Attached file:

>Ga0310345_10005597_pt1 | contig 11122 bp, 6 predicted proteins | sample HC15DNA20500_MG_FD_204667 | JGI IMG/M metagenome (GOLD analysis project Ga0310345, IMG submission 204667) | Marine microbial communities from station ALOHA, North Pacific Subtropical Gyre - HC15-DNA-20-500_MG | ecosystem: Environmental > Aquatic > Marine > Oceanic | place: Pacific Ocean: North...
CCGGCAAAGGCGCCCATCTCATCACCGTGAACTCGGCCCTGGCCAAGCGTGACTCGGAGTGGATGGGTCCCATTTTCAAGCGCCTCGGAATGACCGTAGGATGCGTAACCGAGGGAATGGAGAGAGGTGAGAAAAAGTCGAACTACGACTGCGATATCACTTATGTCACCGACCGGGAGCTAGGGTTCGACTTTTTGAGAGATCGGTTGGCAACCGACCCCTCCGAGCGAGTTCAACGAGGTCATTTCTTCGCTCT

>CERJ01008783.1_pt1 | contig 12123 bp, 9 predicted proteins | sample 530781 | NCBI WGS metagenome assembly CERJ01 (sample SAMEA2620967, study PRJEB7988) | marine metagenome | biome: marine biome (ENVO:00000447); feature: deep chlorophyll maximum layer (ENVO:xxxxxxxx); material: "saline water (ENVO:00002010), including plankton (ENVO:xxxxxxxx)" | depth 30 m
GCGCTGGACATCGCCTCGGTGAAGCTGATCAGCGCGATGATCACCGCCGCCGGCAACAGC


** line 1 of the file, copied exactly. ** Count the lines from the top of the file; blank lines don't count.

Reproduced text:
>Ga0310345_10005597_pt1 | contig 11122 bp, 6 predicted proteins | sample HC15DNA20500_MG_FD_204667 | JGI IMG/M metagenome (GOLD analysis project Ga0310345, IMG submission 204667) | Marine microbial communities from station ALOHA, North Pacific Subtropical Gyre - HC15-DNA-20-500_MG | ecosystem: Environmental > Aquatic > Marine > Oceanic | place: Pacific Ocean: North...